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A New SLC10A7 Homozygous Missense Mutation Responsible for a Milder Phenotype of Skeletal Dysplasia With Amelogenesis Imperfecta.

2019/ Front Genet. 2019 May 28;10:504.


Laugel-Haushalter V, Bär S, Schaefer E, Stoetzel C, Geoffroy V, Alembik Y, Kharouf N, Huckert M, Hamm P, Hemmerlé J, Manière MC, Friant S, Dollfus H, Bloch-Zupan A.


Amelogenesis imperfecta (AI) is a heterogeneous group of rare inherited diseases presenting with enamel defects. More than 30 genes have been reported to be involved in syndromic or non-syndromic AI and new genes are continuously discovered (Smith et al., 2017). Whole-exome sequencing was performed in a consanguineous family. The affected daughter presented with intra-uterine and postnatal growth retardation, skeletal dysplasia, macrocephaly, blue sclerae, and hypoplastic AI. We identified a homozygous missense mutation in exon 11 of SLC10A7 (NM_001300842.2: c.908C>T; p.Pro303Leu) segregating with the disease phenotype. We found that Slc10a7 transcripts were expressed in the epithelium of the developing mouse tooth, bones undergoing ossification, and in vertebrae. Our results revealed that SLC10A7 is overexpressed in patient fibroblasts. Patient cells display altered intracellular calcium localization suggesting that SLC10A7 regulates calcium trafficking. Mutations in this gene were previously reported to cause a similar syndromic phenotype, but with more severe skeletal defects (Ashikov et al., 2018;Dubail et al., 2018). Therefore, phenotypes resulting from a mutation in SLC10A7 can vary in severity. However, AI is the key feature indicative of SLC10A7 mutations in patients with skeletal dysplasia. Identifying this important phenotype will improve clinical diagnosis and patient management.

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Exome sequencing identifies a novel missense variant in CTSC causing nonsyndromic aggressive periodontitis.

2019/ J Hum Genet. 2019 Jul;64(7):689-694.


Molitor A, Prud’homme T, Miao Z, Conrad S, Bloch-Zupan A, Pichot A, Hanauer A, Isidor B, Bahram S, Carapito R.


Cathepsin C (CatC) is a cysteine protease involved in a variety of immune and inflammatory pathways such as activation of cytotoxicity of various immune cells. Homozygous or compound heterozygous variants in the CatC coding gene CTSC cause different conditions that have in common severe periodontitis. Periodontitis may occur as part of Papillon-Lefèvre syndrome (PLS; OMIM#245000) or Haim-Munk syndrome (HMS; OMIM#245010), or may present as an isolated finding named aggressive periodontitis (AP1; OMIM#170650). AP1 generally affects young children and results in destruction of the periodontal support of the primary dentition. In the present study we report exome sequencing of a three generation consanguineous Turkish family with a recessive form of early-onset AP1. We identified a novel homozygous missense variant in exon 2 of CTSC (NM_148170, c.G302C, p.Trp101Ser) predicted to disrupt protein structure and to be disease causing. This is the first described CTSC variant specific to the nonsyndromic AP1 form. Given the broad phenotypic spectrum associated with CTSC variants, reporting this novel variant gives new insights on genotype/phenotype correlations and might improve diagnosis of patients with early-onset AP1.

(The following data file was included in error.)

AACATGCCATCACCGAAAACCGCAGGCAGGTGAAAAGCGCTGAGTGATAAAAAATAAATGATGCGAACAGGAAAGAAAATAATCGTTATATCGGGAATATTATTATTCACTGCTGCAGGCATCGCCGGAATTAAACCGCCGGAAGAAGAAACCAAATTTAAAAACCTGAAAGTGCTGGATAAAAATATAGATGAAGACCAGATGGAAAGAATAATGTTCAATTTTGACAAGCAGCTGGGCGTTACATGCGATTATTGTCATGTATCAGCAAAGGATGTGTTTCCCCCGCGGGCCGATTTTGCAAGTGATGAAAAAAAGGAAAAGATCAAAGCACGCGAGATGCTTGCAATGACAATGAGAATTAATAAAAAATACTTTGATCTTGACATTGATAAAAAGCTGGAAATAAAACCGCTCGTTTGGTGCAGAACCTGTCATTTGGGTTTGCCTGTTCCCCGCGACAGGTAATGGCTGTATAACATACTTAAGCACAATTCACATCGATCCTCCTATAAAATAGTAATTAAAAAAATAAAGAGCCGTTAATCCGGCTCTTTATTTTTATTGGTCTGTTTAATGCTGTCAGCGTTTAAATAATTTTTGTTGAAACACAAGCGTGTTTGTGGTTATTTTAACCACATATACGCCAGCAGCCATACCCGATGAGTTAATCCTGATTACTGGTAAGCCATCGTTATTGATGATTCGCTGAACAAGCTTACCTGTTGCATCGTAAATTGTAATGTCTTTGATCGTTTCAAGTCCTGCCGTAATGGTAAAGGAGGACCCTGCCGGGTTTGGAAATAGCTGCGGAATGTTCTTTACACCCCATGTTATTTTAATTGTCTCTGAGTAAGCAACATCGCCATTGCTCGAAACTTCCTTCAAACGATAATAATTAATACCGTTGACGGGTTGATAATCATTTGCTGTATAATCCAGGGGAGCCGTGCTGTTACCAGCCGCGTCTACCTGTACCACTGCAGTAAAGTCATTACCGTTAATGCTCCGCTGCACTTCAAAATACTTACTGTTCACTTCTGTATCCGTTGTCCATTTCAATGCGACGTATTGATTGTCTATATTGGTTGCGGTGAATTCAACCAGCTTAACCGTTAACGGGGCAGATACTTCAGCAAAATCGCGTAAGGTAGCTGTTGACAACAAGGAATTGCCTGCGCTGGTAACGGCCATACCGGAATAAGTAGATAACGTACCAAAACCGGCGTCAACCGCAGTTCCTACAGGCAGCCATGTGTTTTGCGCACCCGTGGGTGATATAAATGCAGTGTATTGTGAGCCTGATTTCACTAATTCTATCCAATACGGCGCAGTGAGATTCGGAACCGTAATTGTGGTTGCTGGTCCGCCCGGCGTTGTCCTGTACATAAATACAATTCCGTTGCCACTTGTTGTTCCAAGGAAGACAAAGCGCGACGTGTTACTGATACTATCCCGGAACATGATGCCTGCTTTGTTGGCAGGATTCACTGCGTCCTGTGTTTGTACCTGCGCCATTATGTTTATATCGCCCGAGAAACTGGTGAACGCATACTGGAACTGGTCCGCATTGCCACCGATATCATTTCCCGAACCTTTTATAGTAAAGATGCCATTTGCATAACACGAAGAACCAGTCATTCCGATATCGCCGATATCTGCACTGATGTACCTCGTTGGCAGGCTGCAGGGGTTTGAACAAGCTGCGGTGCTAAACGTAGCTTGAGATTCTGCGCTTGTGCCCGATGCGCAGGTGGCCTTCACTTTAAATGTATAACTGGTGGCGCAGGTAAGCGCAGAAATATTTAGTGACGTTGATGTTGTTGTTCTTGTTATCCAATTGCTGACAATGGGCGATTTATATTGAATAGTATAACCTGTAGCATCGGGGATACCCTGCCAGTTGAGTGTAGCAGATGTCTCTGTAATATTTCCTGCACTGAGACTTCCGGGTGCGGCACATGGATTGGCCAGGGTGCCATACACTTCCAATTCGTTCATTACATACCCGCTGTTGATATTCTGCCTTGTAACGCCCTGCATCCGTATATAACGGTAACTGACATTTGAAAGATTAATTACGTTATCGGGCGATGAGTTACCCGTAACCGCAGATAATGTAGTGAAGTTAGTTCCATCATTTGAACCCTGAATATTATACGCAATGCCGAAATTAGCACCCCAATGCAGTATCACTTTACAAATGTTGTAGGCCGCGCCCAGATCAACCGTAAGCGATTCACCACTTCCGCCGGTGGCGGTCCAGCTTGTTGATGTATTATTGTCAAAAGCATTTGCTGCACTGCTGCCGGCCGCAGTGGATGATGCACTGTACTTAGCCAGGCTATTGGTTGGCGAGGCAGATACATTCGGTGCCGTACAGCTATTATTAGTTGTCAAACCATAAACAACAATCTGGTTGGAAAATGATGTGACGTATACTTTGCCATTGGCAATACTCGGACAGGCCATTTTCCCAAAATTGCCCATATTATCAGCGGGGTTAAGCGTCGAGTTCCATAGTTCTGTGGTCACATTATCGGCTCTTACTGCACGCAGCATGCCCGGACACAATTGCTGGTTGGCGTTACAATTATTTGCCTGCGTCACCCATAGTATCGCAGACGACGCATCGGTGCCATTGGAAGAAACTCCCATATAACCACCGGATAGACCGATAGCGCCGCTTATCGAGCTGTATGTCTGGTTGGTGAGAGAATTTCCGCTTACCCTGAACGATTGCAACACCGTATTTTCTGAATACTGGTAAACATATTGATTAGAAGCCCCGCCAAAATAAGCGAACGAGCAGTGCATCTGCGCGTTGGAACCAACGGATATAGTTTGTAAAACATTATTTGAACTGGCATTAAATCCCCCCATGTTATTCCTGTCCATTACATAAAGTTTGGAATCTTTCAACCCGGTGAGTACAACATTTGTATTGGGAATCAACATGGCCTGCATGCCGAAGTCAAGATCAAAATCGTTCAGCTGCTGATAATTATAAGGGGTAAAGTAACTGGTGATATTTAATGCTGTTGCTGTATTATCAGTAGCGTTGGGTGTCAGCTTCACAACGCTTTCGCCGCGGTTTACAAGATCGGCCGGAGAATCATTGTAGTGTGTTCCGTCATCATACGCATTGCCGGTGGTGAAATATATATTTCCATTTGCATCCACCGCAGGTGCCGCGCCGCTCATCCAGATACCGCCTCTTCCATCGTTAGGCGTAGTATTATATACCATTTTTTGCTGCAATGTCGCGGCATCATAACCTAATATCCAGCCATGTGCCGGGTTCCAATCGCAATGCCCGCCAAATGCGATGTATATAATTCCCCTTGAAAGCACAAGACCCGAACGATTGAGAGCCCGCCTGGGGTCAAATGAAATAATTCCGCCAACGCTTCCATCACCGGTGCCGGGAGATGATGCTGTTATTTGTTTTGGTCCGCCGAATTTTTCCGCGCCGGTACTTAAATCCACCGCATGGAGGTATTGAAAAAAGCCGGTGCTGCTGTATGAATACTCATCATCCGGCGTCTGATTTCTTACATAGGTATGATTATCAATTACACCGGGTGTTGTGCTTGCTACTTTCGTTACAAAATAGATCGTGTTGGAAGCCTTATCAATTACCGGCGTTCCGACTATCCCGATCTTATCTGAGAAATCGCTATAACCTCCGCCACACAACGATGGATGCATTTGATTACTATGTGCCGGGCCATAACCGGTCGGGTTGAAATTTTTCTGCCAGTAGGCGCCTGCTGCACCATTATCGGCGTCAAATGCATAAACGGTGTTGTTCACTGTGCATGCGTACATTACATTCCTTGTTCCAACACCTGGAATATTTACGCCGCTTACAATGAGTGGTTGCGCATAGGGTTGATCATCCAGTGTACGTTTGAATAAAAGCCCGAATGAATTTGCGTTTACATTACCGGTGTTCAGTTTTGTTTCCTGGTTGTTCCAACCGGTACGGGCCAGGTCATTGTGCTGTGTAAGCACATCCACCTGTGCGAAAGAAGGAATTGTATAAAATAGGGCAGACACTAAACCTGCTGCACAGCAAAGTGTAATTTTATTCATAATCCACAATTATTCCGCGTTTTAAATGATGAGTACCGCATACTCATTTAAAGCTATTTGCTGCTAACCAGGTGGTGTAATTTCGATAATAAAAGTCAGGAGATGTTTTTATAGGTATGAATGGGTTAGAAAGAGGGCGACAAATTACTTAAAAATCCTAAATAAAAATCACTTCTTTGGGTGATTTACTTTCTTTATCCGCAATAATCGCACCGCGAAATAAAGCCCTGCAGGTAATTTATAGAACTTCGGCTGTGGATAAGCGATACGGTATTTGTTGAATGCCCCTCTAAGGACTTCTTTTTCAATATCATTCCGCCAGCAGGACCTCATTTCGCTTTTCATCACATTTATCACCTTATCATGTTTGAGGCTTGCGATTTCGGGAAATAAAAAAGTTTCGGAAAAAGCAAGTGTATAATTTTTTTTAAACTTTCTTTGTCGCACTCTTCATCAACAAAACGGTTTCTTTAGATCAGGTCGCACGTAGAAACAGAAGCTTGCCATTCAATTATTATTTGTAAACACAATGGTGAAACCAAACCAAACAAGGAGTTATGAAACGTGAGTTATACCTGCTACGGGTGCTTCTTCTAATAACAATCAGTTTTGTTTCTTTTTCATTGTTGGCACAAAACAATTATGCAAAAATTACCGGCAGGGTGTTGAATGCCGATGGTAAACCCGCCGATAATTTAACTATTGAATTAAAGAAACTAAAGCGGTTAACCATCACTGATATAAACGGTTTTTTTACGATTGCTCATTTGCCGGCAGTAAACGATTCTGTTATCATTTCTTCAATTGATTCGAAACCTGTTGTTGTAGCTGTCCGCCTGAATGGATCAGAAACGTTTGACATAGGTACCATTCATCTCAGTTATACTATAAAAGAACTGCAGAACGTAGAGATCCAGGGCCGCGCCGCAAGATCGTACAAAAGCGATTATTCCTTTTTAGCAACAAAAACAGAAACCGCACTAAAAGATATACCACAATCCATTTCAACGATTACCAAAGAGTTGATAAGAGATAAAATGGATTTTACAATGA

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Protocol GenoDENT: Implementation of a New NGS Panel for Molecular Diagnosis of Genetic Disorders with Orodental Involvement.

2019/ Methods Mol Biol. 2019;1922:407-452.


Wehrle A, Witkos TM, Unger S, Schneider J, Follit JA, Hermann J, Welting T, Fano V, Hietala M, Vatanavicharn N, Schoner K, Spranger J, Schmidts M, Zabel B, Pazour GJ, Bloch-Zupan A, Nishimura G, Superti-Furga A, Lowe M, Lausch E.


Rare genetic disorders are often challenging to diagnose. Anomalies of tooth number, shape, size, mineralized tissue structure, eruption, and resorption may exist as isolated symptoms or diseases but are often part of the clinical synopsis of numerous syndromes (Bloch-Zupan A, Sedano H, Scully C. Dento/oro/craniofacial anomalies and genetics, 1st edn. Elsevier, Boston, MA, 2012). Concerning amelogenesis imperfecta (AI), for example, mutations in a number of genes have been reported to cause isolated AI, including AMELX, ENAM, KLK4, MMP20, FAM83H, WDR72, C4orf26, SLC24A4, and LAMB3. In addition, many other genes such as DLX3, CNNM4, ROGDI, FAM20A, STIM1, ORAI1, and LTBP3 have been shown to be involved in developmental syndromes with enamel defects. The clinical presentation of the enamel phenotype (hypoplastic, hypomineralized, hypomature, or a combination of severities) alone does not allow a reliable prediction of possible causative genetic mutations. Understanding the potential genetic cause(s) of rare diseases is critical for overall health management of affected patient. One effective strategy to reach a genetic diagnosis is to sequence a selected gene panel chosen for a determined range of phenotypes. Here we describe a laboratory protocol to set up a specific gene panel for orodental diseases.